But one thing’s for sure: Yeezy’s success is not something Adidas has been easily able to replicate.

“There was a lot of discussion about how other business units could look like Yeezy and produce like Yeezy did,” said a former designer at the company who left in 2021 and asked not to be named.

In 2013, when Adidas first partnered with Ye, then still known as Kanye West, the company’s sales growth had slumped and it was looking for a way to reignite its business. Ye had just parted ways with Nike, and Adidas promised him more creative freedom.

In the years that followed, Adidas’ growth took off as it rode a wave of demand for retro styles like its Stan Smiths and Superstars, as well as novel styles it introduced with its cushy new Boost midsole. The Yeezy business started small, releasing in limited quantities as the brand scaled it slowly to keep demand high, but it quickly became a hit with sneaker fans, providing Adidas with a product whose hype could rival Nike’s Jordans. In 2016, Adidas cemented the partnership, which was scheduled to last until 2026.

Adidas’ sales growth peaked in 2016, but the Yeezy business has remained strong.

Whether shoppers will still snap up the products with the same fervour after the severing of ties with Ye remains to be seen. The resale market for Yeezy sneakers has remained strong in recent weeks, despite the controversy around the artist.

An analysis by Altan Insights, a data and research provider focused on alternative assets, found only a slight dip in Yeezy resale values on the marketplace GOAT, in line with a broader downturn in the secondhand sneaker market. On StockX, several Yeezy styles appear to be selling quickly and their prices beginning to tick up, presumably as buyers look to grab up what Yeezy stock remains, either to wear or flip later.

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For Adidas, whether it can continue to sell Yeezy designs without the Yeezy name may depend on the degree to which shoppers wanted the designs themselves or the association with Ye.

Internal and External Pressure

In the end, Adidas may have had little choice but to end the Yeezy partnership, valuable as it was to the brand. But its decision took time, even as pressure mounted.

In the wake of Ye’s comments, Adidas staff began to express their concerns about the partnership, according to an Adidas employee who asked not to be named because of the sensitive nature of the subject.

“I have to say I am hurt and disappointed by the complete silence of this company after the horrendous anti-semitic comments from someone that acts as a brand ambassador, Kanye West,” another employee who identified themselves as Jewish wrote in a post on Adidas’ internal communications platform on Oct. 10, according to a screenshot of the message shared with BoF. “There has been no distancing ourselves as a company, no condemnation, and perhaps most importantly, no reaching out to those like myself.”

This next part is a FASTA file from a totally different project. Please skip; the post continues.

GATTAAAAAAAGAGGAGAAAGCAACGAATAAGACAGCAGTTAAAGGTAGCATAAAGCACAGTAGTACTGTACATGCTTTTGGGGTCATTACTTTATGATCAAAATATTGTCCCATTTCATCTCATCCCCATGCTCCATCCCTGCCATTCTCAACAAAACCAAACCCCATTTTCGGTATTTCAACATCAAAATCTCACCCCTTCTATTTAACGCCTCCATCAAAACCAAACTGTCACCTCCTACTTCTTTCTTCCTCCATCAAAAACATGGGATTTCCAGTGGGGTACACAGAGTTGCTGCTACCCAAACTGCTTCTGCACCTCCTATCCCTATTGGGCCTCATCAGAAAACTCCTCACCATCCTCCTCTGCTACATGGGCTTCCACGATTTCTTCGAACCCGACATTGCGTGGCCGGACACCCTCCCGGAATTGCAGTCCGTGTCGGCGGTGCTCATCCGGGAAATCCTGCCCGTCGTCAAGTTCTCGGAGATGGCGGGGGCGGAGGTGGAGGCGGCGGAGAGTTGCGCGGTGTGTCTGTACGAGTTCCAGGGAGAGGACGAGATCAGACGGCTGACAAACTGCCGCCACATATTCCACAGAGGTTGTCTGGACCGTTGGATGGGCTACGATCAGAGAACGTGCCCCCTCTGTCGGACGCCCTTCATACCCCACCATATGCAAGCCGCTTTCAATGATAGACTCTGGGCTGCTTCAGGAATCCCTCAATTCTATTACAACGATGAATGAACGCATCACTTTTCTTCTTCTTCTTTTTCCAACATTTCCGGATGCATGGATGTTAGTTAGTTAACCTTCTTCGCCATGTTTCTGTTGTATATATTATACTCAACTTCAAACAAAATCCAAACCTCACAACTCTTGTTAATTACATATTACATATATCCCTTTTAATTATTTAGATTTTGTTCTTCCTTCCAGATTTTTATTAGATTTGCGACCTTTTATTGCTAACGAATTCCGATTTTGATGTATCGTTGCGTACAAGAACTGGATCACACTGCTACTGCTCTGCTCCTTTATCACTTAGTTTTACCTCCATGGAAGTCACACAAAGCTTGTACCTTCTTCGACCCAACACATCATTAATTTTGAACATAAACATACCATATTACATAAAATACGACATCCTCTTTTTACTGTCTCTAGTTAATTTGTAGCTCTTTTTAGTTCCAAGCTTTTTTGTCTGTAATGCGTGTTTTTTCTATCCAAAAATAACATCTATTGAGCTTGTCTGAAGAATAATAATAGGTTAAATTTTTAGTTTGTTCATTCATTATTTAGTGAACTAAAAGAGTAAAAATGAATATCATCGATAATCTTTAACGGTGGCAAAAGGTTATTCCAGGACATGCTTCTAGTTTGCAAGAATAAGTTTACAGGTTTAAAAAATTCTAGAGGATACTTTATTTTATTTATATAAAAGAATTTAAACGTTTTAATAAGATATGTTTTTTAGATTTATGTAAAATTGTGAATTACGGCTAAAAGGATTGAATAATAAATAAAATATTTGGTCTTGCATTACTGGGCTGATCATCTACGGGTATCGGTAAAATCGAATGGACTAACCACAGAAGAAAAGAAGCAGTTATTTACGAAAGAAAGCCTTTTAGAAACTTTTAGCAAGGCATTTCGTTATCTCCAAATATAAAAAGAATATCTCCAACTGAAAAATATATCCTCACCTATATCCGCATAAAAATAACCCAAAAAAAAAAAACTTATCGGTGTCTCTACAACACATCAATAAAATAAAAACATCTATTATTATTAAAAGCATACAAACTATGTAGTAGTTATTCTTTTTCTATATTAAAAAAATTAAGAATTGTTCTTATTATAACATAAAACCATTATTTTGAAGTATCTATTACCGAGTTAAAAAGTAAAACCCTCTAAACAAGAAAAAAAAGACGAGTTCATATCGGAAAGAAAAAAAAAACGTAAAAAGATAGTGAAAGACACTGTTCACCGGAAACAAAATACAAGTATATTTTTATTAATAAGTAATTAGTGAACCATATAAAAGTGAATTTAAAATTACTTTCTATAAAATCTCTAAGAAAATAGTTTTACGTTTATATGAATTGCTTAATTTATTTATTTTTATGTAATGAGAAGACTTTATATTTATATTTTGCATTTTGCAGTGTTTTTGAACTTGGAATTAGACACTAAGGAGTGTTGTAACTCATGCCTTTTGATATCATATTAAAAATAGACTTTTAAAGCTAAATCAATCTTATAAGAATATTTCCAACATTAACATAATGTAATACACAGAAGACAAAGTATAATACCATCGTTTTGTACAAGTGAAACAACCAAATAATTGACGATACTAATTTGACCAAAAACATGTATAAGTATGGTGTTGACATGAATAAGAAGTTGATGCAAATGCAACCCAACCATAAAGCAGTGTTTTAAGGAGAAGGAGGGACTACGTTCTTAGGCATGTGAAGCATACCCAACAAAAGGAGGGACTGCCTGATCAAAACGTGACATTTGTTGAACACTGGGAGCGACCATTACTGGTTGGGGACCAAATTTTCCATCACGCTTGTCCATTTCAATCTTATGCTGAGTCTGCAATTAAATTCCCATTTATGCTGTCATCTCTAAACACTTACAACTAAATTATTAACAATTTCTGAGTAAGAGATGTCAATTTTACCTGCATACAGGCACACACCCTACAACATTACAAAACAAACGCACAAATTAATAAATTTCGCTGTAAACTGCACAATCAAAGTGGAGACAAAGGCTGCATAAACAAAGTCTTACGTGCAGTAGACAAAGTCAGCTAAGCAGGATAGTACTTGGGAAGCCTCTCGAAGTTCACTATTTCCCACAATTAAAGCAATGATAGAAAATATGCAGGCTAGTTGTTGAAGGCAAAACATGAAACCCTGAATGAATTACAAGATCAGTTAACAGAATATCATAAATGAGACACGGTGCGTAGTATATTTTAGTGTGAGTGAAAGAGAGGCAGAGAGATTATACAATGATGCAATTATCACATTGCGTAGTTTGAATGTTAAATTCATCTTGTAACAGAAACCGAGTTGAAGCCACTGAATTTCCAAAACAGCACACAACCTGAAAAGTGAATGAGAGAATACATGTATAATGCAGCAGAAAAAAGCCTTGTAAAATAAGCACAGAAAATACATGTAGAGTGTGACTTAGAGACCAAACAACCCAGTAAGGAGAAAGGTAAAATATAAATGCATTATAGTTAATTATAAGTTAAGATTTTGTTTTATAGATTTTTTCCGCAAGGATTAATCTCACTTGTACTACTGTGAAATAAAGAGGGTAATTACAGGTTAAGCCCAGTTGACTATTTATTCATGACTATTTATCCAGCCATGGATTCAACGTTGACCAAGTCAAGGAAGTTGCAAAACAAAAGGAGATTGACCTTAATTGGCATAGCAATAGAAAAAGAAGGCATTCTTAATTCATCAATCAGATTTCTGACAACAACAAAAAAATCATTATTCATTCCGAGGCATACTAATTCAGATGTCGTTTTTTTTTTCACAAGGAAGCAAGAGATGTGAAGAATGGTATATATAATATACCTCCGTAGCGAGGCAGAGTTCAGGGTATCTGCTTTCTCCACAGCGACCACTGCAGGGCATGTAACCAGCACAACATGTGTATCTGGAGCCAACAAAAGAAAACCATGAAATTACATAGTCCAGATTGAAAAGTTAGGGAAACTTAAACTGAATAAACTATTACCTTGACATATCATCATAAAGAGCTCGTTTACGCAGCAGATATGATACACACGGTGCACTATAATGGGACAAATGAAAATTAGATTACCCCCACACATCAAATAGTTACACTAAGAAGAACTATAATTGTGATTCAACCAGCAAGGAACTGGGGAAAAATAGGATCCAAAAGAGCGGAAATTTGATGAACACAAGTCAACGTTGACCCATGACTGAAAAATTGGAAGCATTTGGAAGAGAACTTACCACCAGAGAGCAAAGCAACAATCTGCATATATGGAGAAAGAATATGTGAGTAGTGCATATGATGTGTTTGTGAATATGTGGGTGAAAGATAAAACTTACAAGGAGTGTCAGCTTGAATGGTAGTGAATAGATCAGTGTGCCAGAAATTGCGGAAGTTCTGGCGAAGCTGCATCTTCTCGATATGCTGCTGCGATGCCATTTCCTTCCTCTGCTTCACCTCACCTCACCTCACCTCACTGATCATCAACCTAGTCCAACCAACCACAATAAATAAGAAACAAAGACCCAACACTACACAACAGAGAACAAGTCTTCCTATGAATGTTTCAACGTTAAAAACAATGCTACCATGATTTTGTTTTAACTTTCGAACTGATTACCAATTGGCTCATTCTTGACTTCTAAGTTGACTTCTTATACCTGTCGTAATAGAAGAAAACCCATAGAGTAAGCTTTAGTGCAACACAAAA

After the message was posted, executives jumped in to reassure the employee they were seriously evaluating the relationship, according to the Adidas employee who spoke with BoF.

On Monday, the day before Adidas announced the end of the Yeezy partnership, at least two Adidas employees, Phillip Matos and Sarah Camhi, posted public messages on LinkedIn addressing Adidas’ silence.

“As a member of the Jewish community, I can no longer stay silent on behalf of the brand that employs me,” wrote Camhi, a director at the company according to her LinkedIn profile. “We have dropped adidas [sic] athletes for using steroids and being difficult to work with but are unwilling to denounce hate speech, the perpetuation of dangerous stereotypes and blatant racism by one of our top brand partners.”

Adidas declined to offer any additional comment.

The internal pressure may not have rivalled the outpouring of anger Adidas faced from employees in 2020 in protests against a company culture they said sidelined Black and minority staff, even as it publicly claimed solidarity with the Black Lives Matter movement. But they added weight to the public scrutiny Adidas faced over its inaction on its ties to Ye.

Now the company has another challenge ahead. It needs to reimagine its business without the Yeezy sales it had come to rely on. Investors are undoubtedly waiting to hear its plans too. The company’s stock fell more than 6 percent after news broke that it would cease its Yeezy collaboration.

Editor’s Note: This article was updated on Oct. 26, 2022, with new analysis by RBC Capital.

Further Reading

The Ye and Adidas Conflict, Explained

The sportswear giant caught lightning in a bottle with its Yeezy partnership, but the artist’s accusations against the company have turned the deal sour.

About the authors
Marc Bain
Marc Bain

Marc Bain is Technology Correspondent at The Business of Fashion. He is based in New York and drives BoF’s coverage of technology and innovation, from start-ups to Big Tech.

Daniel-Yaw  Miller
Daniel-Yaw Miller

Daniel-Yaw Miller is Senior Editorial Associate at The Business of Fashion. He is based in London and covers menswear, streetwear and sport.

In This Article